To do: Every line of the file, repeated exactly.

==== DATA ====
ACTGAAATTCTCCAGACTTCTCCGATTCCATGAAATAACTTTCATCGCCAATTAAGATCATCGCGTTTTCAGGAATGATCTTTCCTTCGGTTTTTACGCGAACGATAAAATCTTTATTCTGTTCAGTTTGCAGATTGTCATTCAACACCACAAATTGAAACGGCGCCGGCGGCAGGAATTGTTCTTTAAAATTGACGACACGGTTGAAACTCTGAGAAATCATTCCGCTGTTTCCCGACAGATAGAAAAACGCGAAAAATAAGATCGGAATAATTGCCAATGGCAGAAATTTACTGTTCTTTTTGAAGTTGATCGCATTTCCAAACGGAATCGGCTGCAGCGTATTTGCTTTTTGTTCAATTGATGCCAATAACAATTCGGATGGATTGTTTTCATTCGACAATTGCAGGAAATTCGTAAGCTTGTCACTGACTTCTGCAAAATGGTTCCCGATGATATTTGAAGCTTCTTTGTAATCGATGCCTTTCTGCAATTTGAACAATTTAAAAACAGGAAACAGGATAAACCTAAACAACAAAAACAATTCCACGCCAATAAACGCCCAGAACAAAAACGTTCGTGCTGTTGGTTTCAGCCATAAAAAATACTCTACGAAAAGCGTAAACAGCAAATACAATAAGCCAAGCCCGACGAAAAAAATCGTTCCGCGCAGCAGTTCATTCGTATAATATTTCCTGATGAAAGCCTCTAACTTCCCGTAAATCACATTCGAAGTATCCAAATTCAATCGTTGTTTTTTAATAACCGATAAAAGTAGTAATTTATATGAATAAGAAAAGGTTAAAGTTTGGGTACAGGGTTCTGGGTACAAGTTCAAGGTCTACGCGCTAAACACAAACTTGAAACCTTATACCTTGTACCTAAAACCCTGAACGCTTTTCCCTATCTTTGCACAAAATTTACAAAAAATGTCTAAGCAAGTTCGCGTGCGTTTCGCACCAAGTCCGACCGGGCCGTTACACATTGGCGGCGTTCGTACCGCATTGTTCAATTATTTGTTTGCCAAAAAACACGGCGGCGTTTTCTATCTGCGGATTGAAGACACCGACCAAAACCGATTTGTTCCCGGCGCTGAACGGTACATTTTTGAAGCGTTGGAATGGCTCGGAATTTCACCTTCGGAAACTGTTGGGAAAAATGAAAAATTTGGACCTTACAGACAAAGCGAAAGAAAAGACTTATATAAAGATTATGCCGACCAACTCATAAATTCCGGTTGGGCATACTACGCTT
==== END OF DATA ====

ACTGAAATTCTCCAGACTTCTCCGATTCCATGAAATAACTTTCATCGCCAATTAAGATCATCGCGTTTTCAGGAATGATCTTTCCTTCGGTTTTTACGCGAACGATAAAATCTTTATTCTGTTCAGTTTGCAGATTGTCATTCAACACCACAAATTGAAACGGCGCCGGCGGCAGGAATTGTTCTTTAAAATTGACGACACGGTTGAAACTCTGAGAAATCATTCCGCTGTTTCCCGACAGATAGAAAAACGCGAAAAATAAGATCGGAATAATTGCCAATGGCAGAAATTTACTGTTCTTTTTGAAGTTGATCGCATTTCCAAACGGAATCGGCTGCAGCGTATTTGCTTTTTGTTCAATTGATGCCAATAACAATTCGGATGGATTGTTTTCATTCGACAATTGCAGGAAATTCGTAAGCTTGTCACTGACTTCTGCAAAATGGTTCCCGATGATATTTGAAGCTTCTTTGTAATCGATGCCTTTCTGCAATTTGAACAATTTAAAAACAGGAAACAGGATAAACCTAAACAACAAAAACAATTCCACGCCAATAAACGCCCAGAACAAAAACGTTCGTGCTGTTGGTTTCAGCCATAAAAAATACTCTACGAAAAGCGTAAACAGCAAATACAATAAGCCAAGCCCGACGAAAAAAATCGTTCCGCGCAGCAGTTCATTCGTATAATATTTCCTGATGAAAGCCTCTAACTTCCCGTAAATCACATTCGAAGTATCCAAATTCAATCGTTGTTTTTTAATAACCGATAAAAGTAGTAATTTATATGAATAAGAAAAGGTTAAAGTTTGGGTACAGGGTTCTGGGTACAAGTTCAAGGTCTACGCGCTAAACACAAACTTGAAACCTTATACCTTGTACCTAAAACCCTGAACGCTTTTCCCTATCTTTGCACAAAATTTACAAAAAATGTCTAAGCAAGTTCGCGTGCGTTTCGCACCAAGTCCGACCGGGCCGTTACACATTGGCGGCGTTCGTACCGCATTGTTCAATTATTTGTTTGCCAAAAAACACGGCGGCGTTTTCTATCTGCGGATTGAAGACACCGACCAAAACCGATTTGTTCCCGGCGCTGAACGGTACATTTTTGAAGCGTTGGAATGGCTCGGAATTTCACCTTCGGAAACTGTTGGGAAAAATGAAAAATTTGGACCTTACAGACAAAGCGAAAGAAAAGACTTATATAAAGATTATGCCGACCAACTCATAAATTCCGGTTGGGCATACTACGCTT